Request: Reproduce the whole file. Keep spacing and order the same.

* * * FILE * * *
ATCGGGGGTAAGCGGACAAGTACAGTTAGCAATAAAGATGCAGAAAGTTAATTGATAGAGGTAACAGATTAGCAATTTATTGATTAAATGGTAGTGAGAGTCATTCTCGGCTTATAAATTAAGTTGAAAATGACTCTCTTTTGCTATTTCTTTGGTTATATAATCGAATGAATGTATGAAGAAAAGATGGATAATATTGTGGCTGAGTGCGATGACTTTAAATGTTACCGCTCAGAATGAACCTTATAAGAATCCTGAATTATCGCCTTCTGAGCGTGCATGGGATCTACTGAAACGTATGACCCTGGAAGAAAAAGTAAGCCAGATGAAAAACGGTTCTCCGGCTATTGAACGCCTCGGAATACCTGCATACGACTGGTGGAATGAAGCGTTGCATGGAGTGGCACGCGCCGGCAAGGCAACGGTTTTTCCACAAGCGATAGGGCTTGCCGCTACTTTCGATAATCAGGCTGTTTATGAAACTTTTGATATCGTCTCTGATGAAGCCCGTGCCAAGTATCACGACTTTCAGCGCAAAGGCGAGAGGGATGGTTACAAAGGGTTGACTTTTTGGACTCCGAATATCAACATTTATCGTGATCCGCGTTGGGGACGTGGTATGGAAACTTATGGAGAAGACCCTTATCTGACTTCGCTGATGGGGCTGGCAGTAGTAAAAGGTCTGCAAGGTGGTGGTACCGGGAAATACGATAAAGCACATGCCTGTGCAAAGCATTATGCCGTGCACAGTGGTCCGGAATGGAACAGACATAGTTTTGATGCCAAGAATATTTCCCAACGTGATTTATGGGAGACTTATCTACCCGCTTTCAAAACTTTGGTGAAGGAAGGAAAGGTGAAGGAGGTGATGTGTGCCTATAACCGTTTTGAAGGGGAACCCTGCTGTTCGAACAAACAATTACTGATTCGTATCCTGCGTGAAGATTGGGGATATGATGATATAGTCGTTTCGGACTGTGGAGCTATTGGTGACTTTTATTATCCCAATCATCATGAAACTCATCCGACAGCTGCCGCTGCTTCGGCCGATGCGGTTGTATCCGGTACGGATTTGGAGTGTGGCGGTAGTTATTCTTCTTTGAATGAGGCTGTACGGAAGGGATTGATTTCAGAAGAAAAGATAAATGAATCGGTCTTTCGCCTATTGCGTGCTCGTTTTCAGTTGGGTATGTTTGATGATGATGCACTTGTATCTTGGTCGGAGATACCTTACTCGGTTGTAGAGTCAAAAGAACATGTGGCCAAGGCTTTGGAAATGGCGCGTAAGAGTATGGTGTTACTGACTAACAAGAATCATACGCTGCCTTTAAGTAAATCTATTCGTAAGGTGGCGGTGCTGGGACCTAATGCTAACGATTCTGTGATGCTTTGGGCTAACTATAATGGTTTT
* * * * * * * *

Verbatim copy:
ATCGGGGGTAAGCGGACAAGTACAGTTAGCAATAAAGATGCAGAAAGTTAATTGATAGAGGTAACAGATTAGCAATTTATTGATTAAATGGTAGTGAGAGTCATTCTCGGCTTATAAATTAAGTTGAAAATGACTCTCTTTTGCTATTTCTTTGGTTATATAATCGAATGAATGTATGAAGAAAAGATGGATAATATTGTGGCTGAGTGCGATGACTTTAAATGTTACCGCTCAGAATGAACCTTATAAGAATCCTGAATTATCGCCTTCTGAGCGTGCATGGGATCTACTGAAACGTATGACCCTGGAAGAAAAAGTAAGCCAGATGAAAAACGGTTCTCCGGCTATTGAACGCCTCGGAATACCTGCATACGACTGGTGGAATGAAGCGTTGCATGGAGTGGCACGCGCCGGCAAGGCAACGGTTTTTCCACAAGCGATAGGGCTTGCCGCTACTTTCGATAATCAGGCTGTTTATGAAACTTTTGATATCGTCTCTGATGAAGCCCGTGCCAAGTATCACGACTTTCAGCGCAAAGGCGAGAGGGATGGTTACAAAGGGTTGACTTTTTGGACTCCGAATATCAACATTTATCGTGATCCGCGTTGGGGACGTGGTATGGAAACTTATGGAGAAGACCCTTATCTGACTTCGCTGATGGGGCTGGCAGTAGTAAAAGGTCTGCAAGGTGGTGGTACCGGGAAATACGATAAAGCACATGCCTGTGCAAAGCATTATGCCGTGCACAGTGGTCCGGAATGGAACAGACATAGTTTTGATGCCAAGAATATTTCCCAACGTGATTTATGGGAGACTTATCTACCCGCTTTCAAAACTTTGGTGAAGGAAGGAAAGGTGAAGGAGGTGATGTGTGCCTATAACCGTTTTGAAGGGGAACCCTGCTGTTCGAACAAACAATTACTGATTCGTATCCTGCGTGAAGATTGGGGATATGATGATATAGTCGTTTCGGACTGTGGAGCTATTGGTGACTTTTATTATCCCAATCATCATGAAACTCATCCGACAGCTGCCGCTGCTTCGGCCGATGCGGTTGTATCCGGTACGGATTTGGAGTGTGGCGGTAGTTATTCTTCTTTGAATGAGGCTGTACGGAAGGGATTGATTTCAGAAGAAAAGATAAATGAATCGGTCTTTCGCCTATTGCGTGCTCGTTTTCAGTTGGGTATGTTTGATGATGATGCACTTGTATCTTGGTCGGAGATACCTTACTCGGTTGTAGAGTCAAAAGAACATGTGGCCAAGGCTTTGGAAATGGCGCGTAAGAGTATGGTGTTACTGACTAACAAGAATCATACGCTGCCTTTAAGTAAATCTATTCGTAAGGTGGCGGTGCTGGGACCTAATGCTAACGATTCTGTGATGCTTTGGGCTAACTATAATGGTTTT